There are no thrift or second-hand shops in Greece, but I’m still interested in the matter, as I regularly beg relatives and friends for cast-offs that I can re-fashion.

    I think it all comes down to what one is capable and willing to do. Some people actually enjoy diving into a difficult DIY modification, while others get freaked out even at the thought of re-attaching a button. And even if one likes a challenge, the tools (like a sewing machine) are also a big factor. You may know how to sew, but are you willing to spend 1 hour or more hemming a circle skirt all by hand?

    Rational thinking at the time of the buy is crucial. Stand back and think “I am really going to spend two hours of my precious time working on this piece of clothing? Is it worth it?”. Most of the time you won’t and it doesn’t. But, if you believe the opposite, I have many stories of success on similar situations. Bless you, a LOT more are still on my modification waiting list.

  4. Sharon Rose

    Hi there-With me, I’m better off thrifting than doing alterations. I’ve had an Ossie Clark dress for over a year now, unworn, because I can’t alter it myself or find a decent seamstress. I even took my sewing machine out of the loft and put it in my bedroom, but still haven’t done it!!

  5. budgetchic

    Love to do all the things listed in your article. I don’t do this as much as I use too.

    I don’t thrift anymore, but I definitely have to hem or shorten any shirts I buy because of my short waistline. I occasionally change buttons and every blue moon add trim to a jacket or shirt to give it more of a wow factor or make it look like it cost more then it did. Thats a great way of personalized a store bought item that a lot of other people may have.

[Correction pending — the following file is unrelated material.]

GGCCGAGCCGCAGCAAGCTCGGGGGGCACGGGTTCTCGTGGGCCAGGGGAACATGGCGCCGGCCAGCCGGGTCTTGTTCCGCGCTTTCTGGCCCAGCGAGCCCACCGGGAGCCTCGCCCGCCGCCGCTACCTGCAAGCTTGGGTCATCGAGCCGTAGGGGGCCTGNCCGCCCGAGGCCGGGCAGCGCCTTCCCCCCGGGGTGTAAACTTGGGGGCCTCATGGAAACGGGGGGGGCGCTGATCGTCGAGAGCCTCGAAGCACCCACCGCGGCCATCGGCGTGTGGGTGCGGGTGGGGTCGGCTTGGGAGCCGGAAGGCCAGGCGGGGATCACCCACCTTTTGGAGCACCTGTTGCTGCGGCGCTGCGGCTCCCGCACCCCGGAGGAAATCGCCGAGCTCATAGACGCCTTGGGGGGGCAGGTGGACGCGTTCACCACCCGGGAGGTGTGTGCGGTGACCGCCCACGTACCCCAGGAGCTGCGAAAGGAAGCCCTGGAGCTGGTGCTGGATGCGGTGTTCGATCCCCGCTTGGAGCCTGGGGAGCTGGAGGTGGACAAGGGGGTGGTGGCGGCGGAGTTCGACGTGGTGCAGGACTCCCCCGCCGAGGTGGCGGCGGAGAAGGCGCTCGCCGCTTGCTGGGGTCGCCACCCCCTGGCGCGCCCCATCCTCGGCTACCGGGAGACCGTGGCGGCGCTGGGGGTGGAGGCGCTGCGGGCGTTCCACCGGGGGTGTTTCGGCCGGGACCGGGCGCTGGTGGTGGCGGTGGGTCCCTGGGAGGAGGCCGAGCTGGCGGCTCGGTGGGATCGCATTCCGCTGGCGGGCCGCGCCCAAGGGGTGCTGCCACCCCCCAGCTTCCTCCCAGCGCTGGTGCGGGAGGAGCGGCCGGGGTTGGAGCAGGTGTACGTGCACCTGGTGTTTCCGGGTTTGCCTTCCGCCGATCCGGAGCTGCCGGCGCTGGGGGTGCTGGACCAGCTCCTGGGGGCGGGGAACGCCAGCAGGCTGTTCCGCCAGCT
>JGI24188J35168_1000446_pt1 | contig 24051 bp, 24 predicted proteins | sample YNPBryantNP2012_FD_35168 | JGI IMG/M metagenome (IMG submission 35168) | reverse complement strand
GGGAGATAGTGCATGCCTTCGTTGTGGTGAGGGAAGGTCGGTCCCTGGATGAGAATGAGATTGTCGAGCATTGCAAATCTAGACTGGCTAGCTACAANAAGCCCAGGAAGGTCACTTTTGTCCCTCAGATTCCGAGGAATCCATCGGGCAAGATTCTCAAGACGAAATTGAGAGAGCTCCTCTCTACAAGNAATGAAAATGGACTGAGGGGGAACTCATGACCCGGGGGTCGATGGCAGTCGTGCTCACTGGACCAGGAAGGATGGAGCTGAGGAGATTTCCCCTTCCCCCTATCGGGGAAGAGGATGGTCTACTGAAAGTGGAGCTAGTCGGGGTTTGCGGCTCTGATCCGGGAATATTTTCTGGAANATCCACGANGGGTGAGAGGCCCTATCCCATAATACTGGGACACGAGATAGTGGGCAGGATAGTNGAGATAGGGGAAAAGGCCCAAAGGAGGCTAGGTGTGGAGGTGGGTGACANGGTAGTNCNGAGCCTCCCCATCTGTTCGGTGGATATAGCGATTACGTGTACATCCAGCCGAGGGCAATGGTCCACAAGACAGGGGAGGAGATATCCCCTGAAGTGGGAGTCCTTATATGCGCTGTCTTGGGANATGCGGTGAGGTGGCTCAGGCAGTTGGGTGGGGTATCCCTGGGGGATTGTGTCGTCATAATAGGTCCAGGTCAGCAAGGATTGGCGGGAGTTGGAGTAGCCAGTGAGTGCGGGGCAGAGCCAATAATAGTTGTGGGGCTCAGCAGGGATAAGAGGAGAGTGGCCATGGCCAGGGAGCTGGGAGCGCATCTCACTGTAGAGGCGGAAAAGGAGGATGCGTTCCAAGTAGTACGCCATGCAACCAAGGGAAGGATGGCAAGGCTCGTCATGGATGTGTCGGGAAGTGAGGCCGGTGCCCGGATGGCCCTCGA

6. First Lady of MADE

    these are great tips! i’m glad that i came across your blog 🙂

  7. kittyscreations

    This is a great review. And I agree that, for those with no or moderate sewing skills, taking something to a tailor is a great option. They really can work magic.

  8. ambika

    I have to say, unless you have a stash of buttons or another insane resoure (like antique shops in Walla Walla) replacing buttons is *not* cheap. I've done it many times for coats, shirts & dresses and, for something like a coat, which can have as many as 8 buttons, you can find yourself spending as much money on the buttons as you do on the coat (this has happened to me twice actually.) Of course, it's really worth it if you got a deal on the coat but just something to keep in mind.

    Also, being 5'1 means hemming is 2nd nature! It really is the best sewing skill to learn.

  9. Sal

    Totally true, Ambika. I have eternal access to my mom’s massive collection of buttons, so I THINK of button swapping as cheap … but if you have to buy new, it can be pricey!

  10. izzyinwonderland

    loved the tips! it’s really nice to just recycle something and then instantaneously have a new something lol

  11. enc

    I’ll take my things to the tailor if I need to, but occasionally, I can do things myself. Simple things. Like replacing buttons.

  12. Marie

    I love remaking and altering things, but I’m a perfectionist so I can lose motivation…my to-do pile is huge! My two favorite remakes were both thrifted. One was a huge housedress that I made into a cute skirt. The other was a frumpy polka dotted dress from the 80’s that I drastically altered, and I love it.

  13. Missa

    Ah, wonderful tips! So true about the belts too. Thanks for the link to the hemming tutorial, I’ll be needing that soon!

  14. fleur_delicious

    I actually just posted a recon on my blog, a blouse that I’d received in a clothing swap. I like it much better now.

    also, if you really want that dye to work, ditch the RIT and hit up your local art or craft store and find yourself some procion and a bag of soda ash. Results are incredible; I’m so sold on this stuff. Costs a bit more, but not too much more – not if you’re going to be dyeing a lot, that is.

  15. Beata

    When I thrift, I also look for items which I can rip apart to get bits and pieces for altering OTHER pieces I buy… If you want buttons to replace on a coat, look for a cheap coat with buttons you like. These items can be really cheap because it doesn’t matter if the item itself is ripped, stained or whatever. I find this cheaper than buying these things new!

    Great blog by the way!